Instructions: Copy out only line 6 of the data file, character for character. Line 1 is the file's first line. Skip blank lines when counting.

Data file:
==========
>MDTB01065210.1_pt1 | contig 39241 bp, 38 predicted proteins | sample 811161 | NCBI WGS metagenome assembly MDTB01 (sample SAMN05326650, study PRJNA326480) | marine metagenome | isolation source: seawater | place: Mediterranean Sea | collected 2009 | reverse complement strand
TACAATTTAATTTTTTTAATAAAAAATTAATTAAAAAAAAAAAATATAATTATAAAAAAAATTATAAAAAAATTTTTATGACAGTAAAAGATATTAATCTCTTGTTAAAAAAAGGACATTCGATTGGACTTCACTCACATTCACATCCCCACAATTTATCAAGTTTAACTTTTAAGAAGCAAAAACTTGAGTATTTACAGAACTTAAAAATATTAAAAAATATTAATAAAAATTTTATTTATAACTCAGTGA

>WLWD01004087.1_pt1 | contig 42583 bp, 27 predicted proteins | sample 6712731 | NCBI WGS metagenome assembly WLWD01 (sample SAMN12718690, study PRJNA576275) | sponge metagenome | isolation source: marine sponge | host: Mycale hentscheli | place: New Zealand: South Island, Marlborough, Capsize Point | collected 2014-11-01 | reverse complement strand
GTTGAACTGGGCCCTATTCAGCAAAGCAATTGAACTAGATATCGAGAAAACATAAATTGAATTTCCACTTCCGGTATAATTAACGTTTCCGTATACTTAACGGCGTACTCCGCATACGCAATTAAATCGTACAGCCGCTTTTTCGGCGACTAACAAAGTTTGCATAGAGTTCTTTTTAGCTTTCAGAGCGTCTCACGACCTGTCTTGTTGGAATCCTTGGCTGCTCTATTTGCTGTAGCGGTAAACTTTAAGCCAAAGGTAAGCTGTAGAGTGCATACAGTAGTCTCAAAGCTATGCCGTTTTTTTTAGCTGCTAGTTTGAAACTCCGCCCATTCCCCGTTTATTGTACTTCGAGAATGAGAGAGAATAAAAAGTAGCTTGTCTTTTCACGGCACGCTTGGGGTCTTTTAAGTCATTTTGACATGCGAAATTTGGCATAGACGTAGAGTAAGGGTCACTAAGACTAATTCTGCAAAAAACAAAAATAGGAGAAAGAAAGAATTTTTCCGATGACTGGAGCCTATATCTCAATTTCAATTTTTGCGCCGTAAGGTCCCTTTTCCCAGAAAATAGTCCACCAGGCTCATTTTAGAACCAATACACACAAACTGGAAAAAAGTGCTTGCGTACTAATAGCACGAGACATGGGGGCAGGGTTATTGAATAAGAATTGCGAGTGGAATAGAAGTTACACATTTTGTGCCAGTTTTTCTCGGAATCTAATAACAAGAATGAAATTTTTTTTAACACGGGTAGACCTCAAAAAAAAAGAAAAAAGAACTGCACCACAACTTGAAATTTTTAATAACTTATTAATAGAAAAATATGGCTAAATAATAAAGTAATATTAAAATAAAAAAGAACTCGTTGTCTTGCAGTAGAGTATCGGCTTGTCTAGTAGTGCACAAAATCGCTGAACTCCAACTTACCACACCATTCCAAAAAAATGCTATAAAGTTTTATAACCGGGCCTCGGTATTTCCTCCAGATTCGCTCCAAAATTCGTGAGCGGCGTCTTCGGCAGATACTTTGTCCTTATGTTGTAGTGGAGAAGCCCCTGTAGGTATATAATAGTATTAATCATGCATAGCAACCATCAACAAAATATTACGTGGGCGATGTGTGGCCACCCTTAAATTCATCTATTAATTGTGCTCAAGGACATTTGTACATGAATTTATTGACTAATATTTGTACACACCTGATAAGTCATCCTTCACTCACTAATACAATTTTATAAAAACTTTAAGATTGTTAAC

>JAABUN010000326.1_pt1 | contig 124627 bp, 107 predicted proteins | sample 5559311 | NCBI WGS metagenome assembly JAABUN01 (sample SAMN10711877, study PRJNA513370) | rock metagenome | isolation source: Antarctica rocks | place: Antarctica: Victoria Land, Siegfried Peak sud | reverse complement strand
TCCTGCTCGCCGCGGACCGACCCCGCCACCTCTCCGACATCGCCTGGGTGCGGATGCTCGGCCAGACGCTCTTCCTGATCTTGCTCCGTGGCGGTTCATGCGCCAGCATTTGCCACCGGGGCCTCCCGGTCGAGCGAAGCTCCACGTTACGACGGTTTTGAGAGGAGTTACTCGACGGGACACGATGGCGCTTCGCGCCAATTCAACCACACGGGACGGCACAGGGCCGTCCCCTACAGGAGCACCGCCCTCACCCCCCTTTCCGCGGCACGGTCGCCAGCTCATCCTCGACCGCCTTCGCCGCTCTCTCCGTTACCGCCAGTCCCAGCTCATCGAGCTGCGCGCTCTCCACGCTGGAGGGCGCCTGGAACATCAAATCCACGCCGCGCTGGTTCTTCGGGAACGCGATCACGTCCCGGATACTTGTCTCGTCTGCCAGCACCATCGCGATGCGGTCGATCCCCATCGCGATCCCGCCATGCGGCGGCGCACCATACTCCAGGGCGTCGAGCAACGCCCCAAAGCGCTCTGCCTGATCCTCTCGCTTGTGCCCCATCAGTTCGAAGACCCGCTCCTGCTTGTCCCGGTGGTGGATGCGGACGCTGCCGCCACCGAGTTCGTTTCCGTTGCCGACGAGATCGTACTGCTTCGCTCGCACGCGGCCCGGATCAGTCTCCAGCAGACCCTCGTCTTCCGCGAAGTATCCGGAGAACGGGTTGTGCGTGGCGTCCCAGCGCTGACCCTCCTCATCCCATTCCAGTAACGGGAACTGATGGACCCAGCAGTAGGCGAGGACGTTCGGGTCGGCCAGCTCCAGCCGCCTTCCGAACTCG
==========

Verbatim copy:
TCCTGCTCGCCGCGGACCGACCCCGCCACCTCTCCGACATCGCCTGGGTGCGGATGCTCGGCCAGACGCTCTTCCTGATCTTGCTCCGTGGCGGTTCATGCGCCAGCATTTGCCACCGGGGCCTCCCGGTCGAGCGAAGCTCCACGTTACGACGGTTTTGAGAGGAGTTACTCGACGGGACACGATGGCGCTTCGCGCCAATTCAACCACACGGGACGGCACAGGGCCGTCCCCTACAGGAGCACCGCCCTCACCCCCCTTTCCGCGGCACGGTCGCCAGCTCATCCTCGACCGCCTTCGCCGCTCTCTCCGTTACCGCCAGTCCCAGCTCATCGAGCTGCGCGCTCTCCACGCTGGAGGGCGCCTGGAACATCAAATCCACGCCGCGCTGGTTCTTCGGGAACGCGATCACGTCCCGGATACTTGTCTCGTCTGCCAGCACCATCGCGATGCGGTCGATCCCCATCGCGATCCCGCCATGCGGCGGCGCACCATACTCCAGGGCGTCGAGCAACGCCCCAAAGCGCTCTGCCTGATCCTCTCGCTTGTGCCCCATCAGTTCGAAGACCCGCTCCTGCTTGTCCCGGTGGTGGATGCGGACGCTGCCGCCACCGAGTTCGTTTCCGTTGCCGACGAGATCGTACTGCTTCGCTCGCACGCGGCCCGGATCAGTCTCCAGCAGACCCTCGTCTTCCGCGAAGTATCCGGAGAACGGGTTGTGCGTGGCGTCCCAGCGCTGACCCTCCTCATCCCATTCCAGTAACGGGAACTGATGGACCCAGCAGTAGGCGAGGACGTTCGGGTCGGCCAGCTCCAGCCGCCTTCCGAACTCG